It is no longer news that retail is evolving into something different from its traditional roots. Where many pundits have fallen short of the mark, though, is the idea that this “something different” is in the singular case. Rather, this new generation of retail is morphing into wildly different shapes and sizes, heading down varying avenues and plowing through multiple paths.
For some retailers, for example, “something different” is a focus on store format, size and design. For others it is all about strategic pop ups. Almost all will tell you that experiences are key, be they in food halls or within the store itself. Merchandising, site selection and pricing—it’s all different now.
This evolution is exciting to watch but it also leads to an ever-growing cadre of retail influencers, with some specialists in pop ups, others in design and so on. Because of this amassing of talent, Real Estate Forum had a deep pool from which to select our annual winners in this category. On the following pages you will read about experts in very specific areas, leaders that have formed companies that address emerging issues in retail and brokers that have put together extremely creative deals.
We hope you enjoy their stories and the events that led up to their present position as retail influencer. And keep in mind that as varied as these profiles are, they all represent some facet or component of the new retail environment. Something different indeed.
Since founding Trademark Property Co. in 1992, Terry Montesi has worked on, in various capacities, more than $3.4 billion and 14.6 million square feet of community-focused retail and mixed-use properties across the country. Over the years, Trademark has built up a track record as a value-add operator and trusted institutional advisor operating under the premise that retail properties must constantly evolve to maintain their relevance.
Montesi’s support of the core tenets of Conscious Capitalism led him to create Trademark’s own conscious development model, the Conscious Place, in an effort to set the tone for a continued focus on innovative and experiential retail and mixed-use places. The company’s first center of this model, Waterside in Fort Worth, Texas, opened in 2016. In addition to retail and residential space, Waterside features community spaces including a pavilion with shaded outdoor seating under hundred-year-old trees, a community promotion shed, Wi-Fi, educational opportunities, public art using recycled photographs and amusement ride equipment. At a macro level, the Conscious Place concept means Trademark aims to develop projects that become the heart and soul of the community by creating meaningful community spaces. This includes integrating public art programs through mixed-use projects, a joint venture with a major museum, and working with community members’ feedback to incorporate local culture and history. At Victory Park, a walkable urban mixed-use neighborhood near downtown Dallas, Trademark included a series of vibrant, geometric murals by a local artist in the project’s parking garage.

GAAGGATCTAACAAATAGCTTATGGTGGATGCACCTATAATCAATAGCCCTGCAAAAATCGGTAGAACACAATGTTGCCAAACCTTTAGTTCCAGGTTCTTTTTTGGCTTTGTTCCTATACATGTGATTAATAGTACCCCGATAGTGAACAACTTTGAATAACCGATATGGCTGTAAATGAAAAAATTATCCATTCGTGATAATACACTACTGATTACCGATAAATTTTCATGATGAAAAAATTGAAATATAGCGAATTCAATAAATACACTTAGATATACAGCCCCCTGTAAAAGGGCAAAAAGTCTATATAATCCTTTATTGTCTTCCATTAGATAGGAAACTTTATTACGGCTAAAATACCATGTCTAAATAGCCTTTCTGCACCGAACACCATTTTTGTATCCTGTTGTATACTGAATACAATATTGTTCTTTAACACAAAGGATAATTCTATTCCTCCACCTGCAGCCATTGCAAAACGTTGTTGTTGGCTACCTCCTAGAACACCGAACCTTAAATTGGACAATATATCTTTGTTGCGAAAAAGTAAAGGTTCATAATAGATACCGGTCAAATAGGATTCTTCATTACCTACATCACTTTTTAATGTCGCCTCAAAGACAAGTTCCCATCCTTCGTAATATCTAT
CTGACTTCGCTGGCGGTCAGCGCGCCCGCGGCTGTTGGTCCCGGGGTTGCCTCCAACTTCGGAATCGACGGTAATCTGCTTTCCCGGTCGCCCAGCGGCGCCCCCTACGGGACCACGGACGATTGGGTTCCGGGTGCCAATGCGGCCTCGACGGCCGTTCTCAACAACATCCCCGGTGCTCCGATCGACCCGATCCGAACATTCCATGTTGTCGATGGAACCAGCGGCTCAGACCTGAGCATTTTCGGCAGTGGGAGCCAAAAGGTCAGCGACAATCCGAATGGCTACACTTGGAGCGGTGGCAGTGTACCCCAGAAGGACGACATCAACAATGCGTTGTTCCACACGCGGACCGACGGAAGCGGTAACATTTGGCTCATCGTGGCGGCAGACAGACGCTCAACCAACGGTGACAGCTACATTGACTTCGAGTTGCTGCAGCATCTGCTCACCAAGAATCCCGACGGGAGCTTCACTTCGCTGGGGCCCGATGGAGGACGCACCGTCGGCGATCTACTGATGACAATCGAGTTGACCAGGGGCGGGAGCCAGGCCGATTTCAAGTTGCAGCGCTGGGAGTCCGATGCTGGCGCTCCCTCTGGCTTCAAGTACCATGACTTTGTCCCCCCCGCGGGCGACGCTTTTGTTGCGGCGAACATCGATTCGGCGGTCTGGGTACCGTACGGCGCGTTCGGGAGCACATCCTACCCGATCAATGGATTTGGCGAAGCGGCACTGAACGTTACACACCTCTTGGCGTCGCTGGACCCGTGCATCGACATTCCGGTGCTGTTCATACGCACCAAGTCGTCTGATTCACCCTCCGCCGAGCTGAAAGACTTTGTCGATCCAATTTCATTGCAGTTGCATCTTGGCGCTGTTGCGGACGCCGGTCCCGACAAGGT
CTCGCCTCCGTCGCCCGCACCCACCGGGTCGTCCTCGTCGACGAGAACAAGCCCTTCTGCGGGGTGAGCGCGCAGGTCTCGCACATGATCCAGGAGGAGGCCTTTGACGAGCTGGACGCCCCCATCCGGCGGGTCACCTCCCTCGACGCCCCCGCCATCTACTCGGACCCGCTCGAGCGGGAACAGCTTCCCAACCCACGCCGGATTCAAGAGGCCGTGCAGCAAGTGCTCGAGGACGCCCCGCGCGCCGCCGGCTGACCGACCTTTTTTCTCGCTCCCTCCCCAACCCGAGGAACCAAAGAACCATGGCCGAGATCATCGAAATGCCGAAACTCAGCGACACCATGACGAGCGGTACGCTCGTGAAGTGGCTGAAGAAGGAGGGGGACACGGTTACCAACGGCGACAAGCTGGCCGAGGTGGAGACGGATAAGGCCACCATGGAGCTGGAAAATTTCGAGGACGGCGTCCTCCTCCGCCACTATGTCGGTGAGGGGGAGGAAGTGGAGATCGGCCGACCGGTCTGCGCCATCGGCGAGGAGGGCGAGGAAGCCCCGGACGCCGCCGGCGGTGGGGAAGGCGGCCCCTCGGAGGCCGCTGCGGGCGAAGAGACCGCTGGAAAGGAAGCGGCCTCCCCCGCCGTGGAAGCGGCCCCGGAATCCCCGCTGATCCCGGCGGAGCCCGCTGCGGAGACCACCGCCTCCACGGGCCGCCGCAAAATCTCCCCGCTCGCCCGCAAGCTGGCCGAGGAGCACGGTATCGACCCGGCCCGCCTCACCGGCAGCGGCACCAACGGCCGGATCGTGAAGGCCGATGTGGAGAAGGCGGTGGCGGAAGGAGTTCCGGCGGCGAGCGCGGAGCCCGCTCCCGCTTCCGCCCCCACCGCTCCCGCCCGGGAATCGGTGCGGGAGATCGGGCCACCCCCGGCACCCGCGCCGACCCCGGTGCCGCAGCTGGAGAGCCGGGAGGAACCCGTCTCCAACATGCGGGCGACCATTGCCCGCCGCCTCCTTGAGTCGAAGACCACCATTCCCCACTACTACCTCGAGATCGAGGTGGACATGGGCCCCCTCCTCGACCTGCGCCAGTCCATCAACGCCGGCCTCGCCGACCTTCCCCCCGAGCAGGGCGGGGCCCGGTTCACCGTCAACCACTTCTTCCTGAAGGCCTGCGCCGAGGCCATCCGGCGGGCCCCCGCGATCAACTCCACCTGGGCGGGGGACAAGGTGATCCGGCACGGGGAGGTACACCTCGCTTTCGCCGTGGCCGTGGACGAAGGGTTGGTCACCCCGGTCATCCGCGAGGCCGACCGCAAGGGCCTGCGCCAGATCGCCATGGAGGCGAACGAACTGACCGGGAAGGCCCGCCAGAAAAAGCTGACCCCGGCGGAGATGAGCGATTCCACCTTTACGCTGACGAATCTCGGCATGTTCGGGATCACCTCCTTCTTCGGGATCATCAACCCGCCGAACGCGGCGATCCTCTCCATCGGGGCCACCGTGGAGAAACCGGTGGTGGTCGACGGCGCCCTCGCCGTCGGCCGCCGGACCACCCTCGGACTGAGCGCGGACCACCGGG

Recently, Montesi created a series called “Thought Leadership,” consisting of in-depth interviews with retail industry leaders such as Walter Robb, Co-CEO of Whole Foods Market and economist Dr. Peter Linneman. Montesi is a member of the North Texas Commercial Association of Realtors Hall of Fame, the World Presidents’ Organization, and the Urban Land Institute. As part of his work to give back to the retail industry, he sits on the International Council of Shopping Center Board of Trustees and on the executive board for the Center for Real Estate at Texas Christian University.
Montesi, along with his wife Allison, established the Trademark Make a Difference Foundation in 2014. In 2017, Trademark corporate and properties raised a total of $5.3M in charitable dollars. Trademark’s properties raise funds throughout the year at events with charity partners, and employees are also given several ways to contribute individually, including through Trademark’s annual two-week Make a Difference Foundation Employee Fundraiser.
The company’s employee volunteer program provides paid time to give back. Each year some of those hours are spent building a house with Habitat for Humanity, the 19th of which was built in 2018. Trademark’s 2016 charitable recipients included the American Cancer Society, March of Dimes, Operation Kindness, North Texas Humane Society, Tarrant Area Food Bank, and United Way, among others.View Full List